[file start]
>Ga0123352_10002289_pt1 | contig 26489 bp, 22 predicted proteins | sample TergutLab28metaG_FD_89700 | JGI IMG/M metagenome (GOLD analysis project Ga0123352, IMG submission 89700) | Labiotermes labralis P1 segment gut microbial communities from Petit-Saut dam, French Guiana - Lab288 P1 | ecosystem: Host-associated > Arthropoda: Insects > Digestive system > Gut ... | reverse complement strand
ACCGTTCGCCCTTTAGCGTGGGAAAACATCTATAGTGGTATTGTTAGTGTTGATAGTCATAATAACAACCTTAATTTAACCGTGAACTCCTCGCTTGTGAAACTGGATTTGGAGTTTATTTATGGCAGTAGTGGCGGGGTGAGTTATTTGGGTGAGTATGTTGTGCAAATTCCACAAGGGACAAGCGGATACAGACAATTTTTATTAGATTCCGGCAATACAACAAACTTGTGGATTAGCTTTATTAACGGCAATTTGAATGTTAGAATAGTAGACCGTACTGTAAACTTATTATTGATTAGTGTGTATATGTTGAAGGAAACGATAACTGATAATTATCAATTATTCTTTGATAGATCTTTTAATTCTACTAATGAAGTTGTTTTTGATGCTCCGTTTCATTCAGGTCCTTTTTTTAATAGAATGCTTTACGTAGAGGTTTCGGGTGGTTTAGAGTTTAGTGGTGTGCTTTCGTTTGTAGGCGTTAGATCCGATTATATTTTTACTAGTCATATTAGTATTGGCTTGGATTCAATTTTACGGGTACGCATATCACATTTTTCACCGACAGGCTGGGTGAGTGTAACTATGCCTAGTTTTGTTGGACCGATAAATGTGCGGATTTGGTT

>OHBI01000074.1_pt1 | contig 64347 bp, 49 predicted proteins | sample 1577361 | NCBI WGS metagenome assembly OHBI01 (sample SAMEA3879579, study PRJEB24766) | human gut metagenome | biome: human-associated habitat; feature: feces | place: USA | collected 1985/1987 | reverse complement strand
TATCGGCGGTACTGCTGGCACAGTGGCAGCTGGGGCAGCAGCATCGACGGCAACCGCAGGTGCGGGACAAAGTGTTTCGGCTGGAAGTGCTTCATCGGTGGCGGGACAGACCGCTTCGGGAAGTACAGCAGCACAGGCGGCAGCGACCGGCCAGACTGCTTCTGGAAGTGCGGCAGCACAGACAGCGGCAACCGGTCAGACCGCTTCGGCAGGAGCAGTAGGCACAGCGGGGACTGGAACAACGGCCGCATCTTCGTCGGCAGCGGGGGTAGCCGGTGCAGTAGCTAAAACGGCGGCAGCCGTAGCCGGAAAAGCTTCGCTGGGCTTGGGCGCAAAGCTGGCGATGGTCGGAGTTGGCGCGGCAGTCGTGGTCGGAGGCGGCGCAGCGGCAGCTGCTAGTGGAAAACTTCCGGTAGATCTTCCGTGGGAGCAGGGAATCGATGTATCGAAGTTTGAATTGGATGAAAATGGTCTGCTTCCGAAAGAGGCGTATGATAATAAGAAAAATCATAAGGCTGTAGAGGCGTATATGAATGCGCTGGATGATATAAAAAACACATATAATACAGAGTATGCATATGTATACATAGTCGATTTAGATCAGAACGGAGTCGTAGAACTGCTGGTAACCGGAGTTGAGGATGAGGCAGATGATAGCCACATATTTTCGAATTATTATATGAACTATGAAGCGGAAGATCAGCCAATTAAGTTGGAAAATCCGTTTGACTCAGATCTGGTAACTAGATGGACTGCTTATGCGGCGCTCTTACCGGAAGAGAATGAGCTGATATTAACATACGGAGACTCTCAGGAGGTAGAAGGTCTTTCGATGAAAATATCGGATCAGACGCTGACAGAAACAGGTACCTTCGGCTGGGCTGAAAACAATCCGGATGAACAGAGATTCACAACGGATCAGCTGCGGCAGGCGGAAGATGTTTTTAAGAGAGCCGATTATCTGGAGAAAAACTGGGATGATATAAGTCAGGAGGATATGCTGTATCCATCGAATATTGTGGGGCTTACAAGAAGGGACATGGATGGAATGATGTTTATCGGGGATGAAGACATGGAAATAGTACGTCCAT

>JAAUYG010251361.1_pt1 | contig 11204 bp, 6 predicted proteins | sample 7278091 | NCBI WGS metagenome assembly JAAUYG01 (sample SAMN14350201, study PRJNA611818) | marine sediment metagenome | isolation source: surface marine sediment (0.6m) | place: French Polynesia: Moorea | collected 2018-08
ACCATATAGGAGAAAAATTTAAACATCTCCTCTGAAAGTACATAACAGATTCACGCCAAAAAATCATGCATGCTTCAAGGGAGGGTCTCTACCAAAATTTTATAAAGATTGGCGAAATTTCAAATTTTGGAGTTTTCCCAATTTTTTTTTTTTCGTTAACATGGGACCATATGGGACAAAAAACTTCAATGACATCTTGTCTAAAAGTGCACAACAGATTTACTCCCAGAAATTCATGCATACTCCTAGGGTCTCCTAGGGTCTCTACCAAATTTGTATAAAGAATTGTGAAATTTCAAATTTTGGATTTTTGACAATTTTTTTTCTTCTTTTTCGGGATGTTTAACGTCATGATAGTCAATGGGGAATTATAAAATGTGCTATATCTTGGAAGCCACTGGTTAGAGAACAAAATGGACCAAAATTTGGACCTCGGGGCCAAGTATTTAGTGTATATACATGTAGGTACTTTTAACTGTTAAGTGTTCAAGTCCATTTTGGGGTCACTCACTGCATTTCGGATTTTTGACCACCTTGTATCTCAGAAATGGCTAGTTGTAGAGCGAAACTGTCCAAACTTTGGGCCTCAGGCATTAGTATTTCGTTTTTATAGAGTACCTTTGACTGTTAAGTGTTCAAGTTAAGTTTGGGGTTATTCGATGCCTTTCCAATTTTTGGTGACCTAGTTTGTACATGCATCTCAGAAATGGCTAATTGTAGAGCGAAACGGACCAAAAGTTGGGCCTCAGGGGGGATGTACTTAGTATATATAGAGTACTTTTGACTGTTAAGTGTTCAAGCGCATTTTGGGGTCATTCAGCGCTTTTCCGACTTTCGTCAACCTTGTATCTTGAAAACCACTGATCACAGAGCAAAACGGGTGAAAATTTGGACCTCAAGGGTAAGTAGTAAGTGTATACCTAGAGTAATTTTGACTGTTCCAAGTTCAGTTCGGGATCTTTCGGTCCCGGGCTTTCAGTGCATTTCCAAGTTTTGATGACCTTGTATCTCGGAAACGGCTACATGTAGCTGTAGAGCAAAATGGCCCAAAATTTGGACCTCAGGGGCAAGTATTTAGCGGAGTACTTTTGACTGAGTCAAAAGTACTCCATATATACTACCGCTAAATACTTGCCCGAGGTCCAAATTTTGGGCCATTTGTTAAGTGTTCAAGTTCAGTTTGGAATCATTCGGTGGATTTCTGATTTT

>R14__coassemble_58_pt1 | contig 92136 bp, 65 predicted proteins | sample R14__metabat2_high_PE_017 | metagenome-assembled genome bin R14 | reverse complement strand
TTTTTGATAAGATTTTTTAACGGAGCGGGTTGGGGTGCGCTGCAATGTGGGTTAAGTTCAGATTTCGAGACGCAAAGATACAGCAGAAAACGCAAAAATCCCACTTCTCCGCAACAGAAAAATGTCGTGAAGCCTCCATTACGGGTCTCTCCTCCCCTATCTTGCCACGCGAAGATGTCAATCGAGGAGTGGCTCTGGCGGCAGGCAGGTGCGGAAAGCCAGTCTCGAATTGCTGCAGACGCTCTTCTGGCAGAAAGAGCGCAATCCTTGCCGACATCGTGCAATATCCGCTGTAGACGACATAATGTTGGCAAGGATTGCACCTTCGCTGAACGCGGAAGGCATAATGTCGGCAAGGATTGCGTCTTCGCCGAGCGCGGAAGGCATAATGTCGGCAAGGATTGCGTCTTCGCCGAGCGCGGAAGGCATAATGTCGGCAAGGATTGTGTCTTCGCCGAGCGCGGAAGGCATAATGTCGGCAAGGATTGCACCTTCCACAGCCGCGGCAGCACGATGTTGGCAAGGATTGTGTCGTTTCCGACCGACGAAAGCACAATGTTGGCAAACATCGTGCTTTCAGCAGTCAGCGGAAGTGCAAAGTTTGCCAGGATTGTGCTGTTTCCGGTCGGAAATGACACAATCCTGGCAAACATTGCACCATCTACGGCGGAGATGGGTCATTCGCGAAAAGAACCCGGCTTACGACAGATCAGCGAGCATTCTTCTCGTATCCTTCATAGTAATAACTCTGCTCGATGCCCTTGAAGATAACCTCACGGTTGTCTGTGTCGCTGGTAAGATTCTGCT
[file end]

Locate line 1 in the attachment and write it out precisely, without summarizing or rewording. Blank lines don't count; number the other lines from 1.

>Ga0123352_10002289_pt1 | contig 26489 bp, 22 predicted proteins | sample TergutLab28metaG_FD_89700 | JGI IMG/M metagenome (GOLD analysis project Ga0123352, IMG submission 89700) | Labiotermes labralis P1 segment gut microbial communities from Petit-Saut dam, French Guiana - Lab288 P1 | ecosystem: Host-associated > Arthropoda: Insects > Digestive system > Gut ... | reverse complement strand